In Stockholm we found that during our absence arrangements had been completed by the Swedish women for a wonderful set of simultaneous peace meetings. In three hundred places, some five hundred meetings were held on Sunday, June 27; at each the same speech -- a very able one -- was delivered and the same resolution was passed. In spite of the fact of its being a season when people are scattered and meetings are thought to be impracticable, the demonstration which we attended gathered perhaps two thousand people, besides and overflow of some twelve hundred, while eight hundred could not get in at all. Yet, this was only one of five meetings in Stockholm alone. The resolution affirmed the main resolutions of our Hague congress, and called for mediation.
In the Scandinavian countries we saw ministers again on our return journey, and in Holland we had further interviews with Minister of Foreign Affairs Loudon and the Prime Minister. It seemed best for Rosika Schwimmer to go again to Berlin, and for Chrystal Macmillan and me to visit London before I should return to America and report all this to Miss Addams and to President Wilson, as has now been done.
Our London fortnight was in some ways the most absorbing of all. Besides our private interviews with official persons -- Lord Crewe, then acting head of the Foreign Office, and later for a few minutes with Sir Edward Grey -- we met many interesting people. These included some of the women of our own British Committee -- Kathleen Courtney, one of the two British women who succeeded in getting to The Hague: Mrs Hubbard-Ellis, known for her work as an explorer in Canada; Isabella Ford; Catherine Marshall; Sophie Sturge of the Society of Friends; Emily Hobhouse, a well-known for her work in connection with the Boer War; Margaret Bondfield, a delegate to the Women's International Council at Berne.
We saw, too, Carl Heath of the National Peace Council; Edward G. Smith of the League of Peace and Freedom; Miss C.E. Playne, chairman of the conference upon the Pacifist Philosophy of Life held in London in July; Marian E. Ellis of the Fellowship of Reconciliation; Allen Baker, M.P., of the executive committee of the Representative Peace Conference convened by the Society of Friends; and various members of the Union of Democratic Control, including H.N. Brailsford, author of that brilliant book, The War of Steel and Gold; John A. Hobson; "Vernon Lee" (Violet Paget); Ramsey MacDonald. M.P.: Arthur Ponsoby M.P.; and Bertrand Russell. Yet others whom we met were Joel Barlow of the Society of Friends: Roden Buxton, authority on the Balkans; Mr. and Mrs. Stanton Coit; Lord Courtney: Lowes Dickinson: A.G. Gardiner, editor of the Daily Mail: Felix Moscheles, artist and pacifist; Sylvia Pankhurst; Mr. and Mrs. Pethick Lawrence; S.K. Ratcliffe; Mr. and Mrs. Bernard Shaw; Ethel Sidgwick, the novelist and Graham Wallas.
All were eager to hear of our undertaking and, with one or two marked exceptions, all were in their own way more or less distinctly pacifist in their outlook. I was conscious that they were far from being average samples of English feeling; yet, even so, what a testimony to the genuineness of English liberty of thought and the breadth of English humanism were their keen and generous views.
Two groups with whom I did not come into contact were the Stop the War Committee and the No Conscription Fellowship .
What was accomplished by the Hague congress and the resulting undertakings, what their significance, is something that we do not yet fully know, ourselves: and much of what we do know we may not tell. Five things stand out in my estimate of it all:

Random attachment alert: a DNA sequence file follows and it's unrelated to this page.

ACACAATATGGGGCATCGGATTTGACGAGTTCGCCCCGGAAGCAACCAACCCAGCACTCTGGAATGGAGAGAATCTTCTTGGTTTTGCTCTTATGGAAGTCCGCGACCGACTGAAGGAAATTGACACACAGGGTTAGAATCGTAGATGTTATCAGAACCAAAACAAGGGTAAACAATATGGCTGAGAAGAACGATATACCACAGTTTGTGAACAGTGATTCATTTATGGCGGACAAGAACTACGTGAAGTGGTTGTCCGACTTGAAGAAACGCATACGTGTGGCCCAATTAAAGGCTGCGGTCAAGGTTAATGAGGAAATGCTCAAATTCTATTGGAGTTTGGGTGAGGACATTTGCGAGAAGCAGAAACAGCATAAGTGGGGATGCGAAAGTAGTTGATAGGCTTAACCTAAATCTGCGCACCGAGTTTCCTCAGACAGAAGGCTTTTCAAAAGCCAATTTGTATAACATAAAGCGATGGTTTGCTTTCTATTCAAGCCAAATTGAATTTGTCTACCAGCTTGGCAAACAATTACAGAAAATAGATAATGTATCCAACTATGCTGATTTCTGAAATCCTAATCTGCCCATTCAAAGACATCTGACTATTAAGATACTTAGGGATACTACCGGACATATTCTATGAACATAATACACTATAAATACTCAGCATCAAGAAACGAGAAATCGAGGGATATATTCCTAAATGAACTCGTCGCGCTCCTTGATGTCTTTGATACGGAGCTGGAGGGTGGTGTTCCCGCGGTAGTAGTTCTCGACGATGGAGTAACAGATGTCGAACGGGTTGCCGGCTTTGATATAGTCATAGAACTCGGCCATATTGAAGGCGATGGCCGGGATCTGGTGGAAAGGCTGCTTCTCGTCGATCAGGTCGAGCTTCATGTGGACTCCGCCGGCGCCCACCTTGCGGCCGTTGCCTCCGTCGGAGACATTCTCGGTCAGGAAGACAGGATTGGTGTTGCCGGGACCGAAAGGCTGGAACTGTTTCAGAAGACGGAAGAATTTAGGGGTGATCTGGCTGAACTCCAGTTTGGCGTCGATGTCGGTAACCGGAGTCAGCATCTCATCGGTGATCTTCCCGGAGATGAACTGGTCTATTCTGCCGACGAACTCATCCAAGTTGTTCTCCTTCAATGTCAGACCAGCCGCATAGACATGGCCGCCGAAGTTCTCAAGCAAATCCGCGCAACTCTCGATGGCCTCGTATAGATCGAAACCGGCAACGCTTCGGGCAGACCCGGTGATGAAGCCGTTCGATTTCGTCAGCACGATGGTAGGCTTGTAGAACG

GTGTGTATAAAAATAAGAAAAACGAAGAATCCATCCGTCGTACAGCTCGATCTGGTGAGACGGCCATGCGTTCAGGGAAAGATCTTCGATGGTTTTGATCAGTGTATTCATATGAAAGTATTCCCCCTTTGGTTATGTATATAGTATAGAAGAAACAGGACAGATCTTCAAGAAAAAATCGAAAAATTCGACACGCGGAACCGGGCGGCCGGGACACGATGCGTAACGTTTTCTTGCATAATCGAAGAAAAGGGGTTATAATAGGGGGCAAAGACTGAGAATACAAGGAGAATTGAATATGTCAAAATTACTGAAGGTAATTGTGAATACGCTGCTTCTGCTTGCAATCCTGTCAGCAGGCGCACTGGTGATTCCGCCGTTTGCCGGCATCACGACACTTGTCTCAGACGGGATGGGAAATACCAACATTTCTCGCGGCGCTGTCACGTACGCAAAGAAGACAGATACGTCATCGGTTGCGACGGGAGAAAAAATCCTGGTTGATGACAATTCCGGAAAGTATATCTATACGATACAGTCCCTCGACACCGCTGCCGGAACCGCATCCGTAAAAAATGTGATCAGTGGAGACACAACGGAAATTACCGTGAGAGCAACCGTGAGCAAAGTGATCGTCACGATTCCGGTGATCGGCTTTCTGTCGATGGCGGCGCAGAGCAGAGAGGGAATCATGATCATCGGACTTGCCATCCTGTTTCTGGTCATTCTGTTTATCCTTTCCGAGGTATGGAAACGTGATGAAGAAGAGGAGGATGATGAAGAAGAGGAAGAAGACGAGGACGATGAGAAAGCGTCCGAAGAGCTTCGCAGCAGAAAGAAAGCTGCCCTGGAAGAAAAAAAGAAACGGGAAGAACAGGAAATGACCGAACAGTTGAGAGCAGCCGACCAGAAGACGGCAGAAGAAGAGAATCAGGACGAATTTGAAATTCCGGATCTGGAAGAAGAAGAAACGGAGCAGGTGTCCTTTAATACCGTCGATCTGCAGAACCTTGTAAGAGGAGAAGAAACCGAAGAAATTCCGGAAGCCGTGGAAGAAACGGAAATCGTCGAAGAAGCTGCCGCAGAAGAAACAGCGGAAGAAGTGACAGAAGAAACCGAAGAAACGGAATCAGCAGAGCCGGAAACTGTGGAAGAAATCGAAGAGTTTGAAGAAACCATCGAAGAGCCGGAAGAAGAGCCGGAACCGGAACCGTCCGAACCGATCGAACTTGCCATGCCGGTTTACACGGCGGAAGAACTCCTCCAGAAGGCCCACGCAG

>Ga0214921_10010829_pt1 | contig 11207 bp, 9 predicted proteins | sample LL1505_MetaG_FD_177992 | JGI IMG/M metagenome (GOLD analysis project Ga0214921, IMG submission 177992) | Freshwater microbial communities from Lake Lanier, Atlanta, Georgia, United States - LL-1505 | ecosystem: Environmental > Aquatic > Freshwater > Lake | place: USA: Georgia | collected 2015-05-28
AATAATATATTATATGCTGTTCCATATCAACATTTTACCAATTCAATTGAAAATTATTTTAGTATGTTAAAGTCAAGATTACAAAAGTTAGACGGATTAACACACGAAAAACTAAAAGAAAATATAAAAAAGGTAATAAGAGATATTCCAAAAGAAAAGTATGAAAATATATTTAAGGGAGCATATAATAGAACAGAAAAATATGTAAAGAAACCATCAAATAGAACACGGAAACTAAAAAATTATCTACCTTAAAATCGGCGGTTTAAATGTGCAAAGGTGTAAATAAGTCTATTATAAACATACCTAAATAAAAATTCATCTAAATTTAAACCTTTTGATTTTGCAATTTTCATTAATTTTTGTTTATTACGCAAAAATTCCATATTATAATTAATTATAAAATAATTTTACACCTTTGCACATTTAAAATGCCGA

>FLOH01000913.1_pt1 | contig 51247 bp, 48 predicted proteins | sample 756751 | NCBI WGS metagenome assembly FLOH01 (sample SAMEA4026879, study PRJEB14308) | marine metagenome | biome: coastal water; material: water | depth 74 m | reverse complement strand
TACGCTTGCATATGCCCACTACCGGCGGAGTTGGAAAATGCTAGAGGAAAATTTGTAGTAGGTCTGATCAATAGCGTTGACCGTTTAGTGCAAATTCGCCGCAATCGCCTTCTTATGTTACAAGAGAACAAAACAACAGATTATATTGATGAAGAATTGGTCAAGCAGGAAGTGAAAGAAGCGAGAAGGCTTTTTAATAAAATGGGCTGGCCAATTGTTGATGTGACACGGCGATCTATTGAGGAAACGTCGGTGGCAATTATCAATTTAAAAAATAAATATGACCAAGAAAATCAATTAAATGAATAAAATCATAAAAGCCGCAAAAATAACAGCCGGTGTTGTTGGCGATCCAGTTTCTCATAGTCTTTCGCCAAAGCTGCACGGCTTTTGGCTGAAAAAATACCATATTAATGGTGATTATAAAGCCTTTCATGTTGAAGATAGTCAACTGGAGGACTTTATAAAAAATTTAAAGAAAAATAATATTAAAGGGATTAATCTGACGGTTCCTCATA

- The noble humanity of the women who gathered at The Hague, all finding firm and common ground under their feet even in the midst of the water;
- The well wrought-out platform.
- The permanent international pacifist organization of women, now effected;
- A plan already under way for calling a congress of these women at the time and place where peace terms are being agreed on, when that time comes;
- The mission to the governments, in its immediate and remoter bearings.
I want to say a few words more regarding these last three points. And first as to permanent organization of women's work for durable peace. The new international headquarters at 467 Keizersgracht, Amsterdam, are but the symbol of the organization which women are eagerly forming everywhere. In all countries national groups of the International Women's Committee for Permanent Peace are being organized -- in France, (where are first there was considerable misunderstanding about the movement), in Germany, in Hungary, in England, in the Scandinavian countries, and we hope, in Russia. The American office is the national headquarters of the Women's Peace Party in Chicago.
Money and workers are needed and America, unstricken by war, must do more than its share. It's fair share, even, is a large one. The work already done has cost considerable sums, although many of the delegates, including those from the United States, paid the equivalent of all their own traveling expenses. The future offers opportunity for still larger investments.
The coming peace congress of women must be planned and financed. This is my second point. Peace negotiations may come early and unexpectedly or, alas, they may be delayed for years; but sometime, come they must. And then the women must gather to note, to discuss and to urge terms of peace as contrasted with terms of a shortsighted armistice based on log-rolling politics. Professor LaFontaine of Belgium said to me recently that he considered the preparations for this future congress which were laid at The Hague, as the most important part of our work there.
Of my last point, the mission to the governments, it is too early to speak, both because the work is confidential and cannot be reported and because it is still in process. However, I may say that what was planned as a comparatively formal presentation of the resolutions of our congress developed into something more than this. Never again must women dare to believe that they are without responsibility because they are without power. Public opinion is power; strong and reasonable feeling is power; determination which is a twin sister of faith or vision, is power. When our unaccustomed representatives knocked at the doors of the Chancelleries of Europe there was not one but opened. We were received gravely, kindly, perhaps gladly, by twenty-one ministers, the presidents of two republics, a king and the Pope. All, apparently, recognized without argument that an expression of the public opinion of a large body of women had every claim to consideration in questions of war and peace.
A. Alice Hamilton published a version of "At the War Capitals," in the August 7, 1915 issue of The Survey.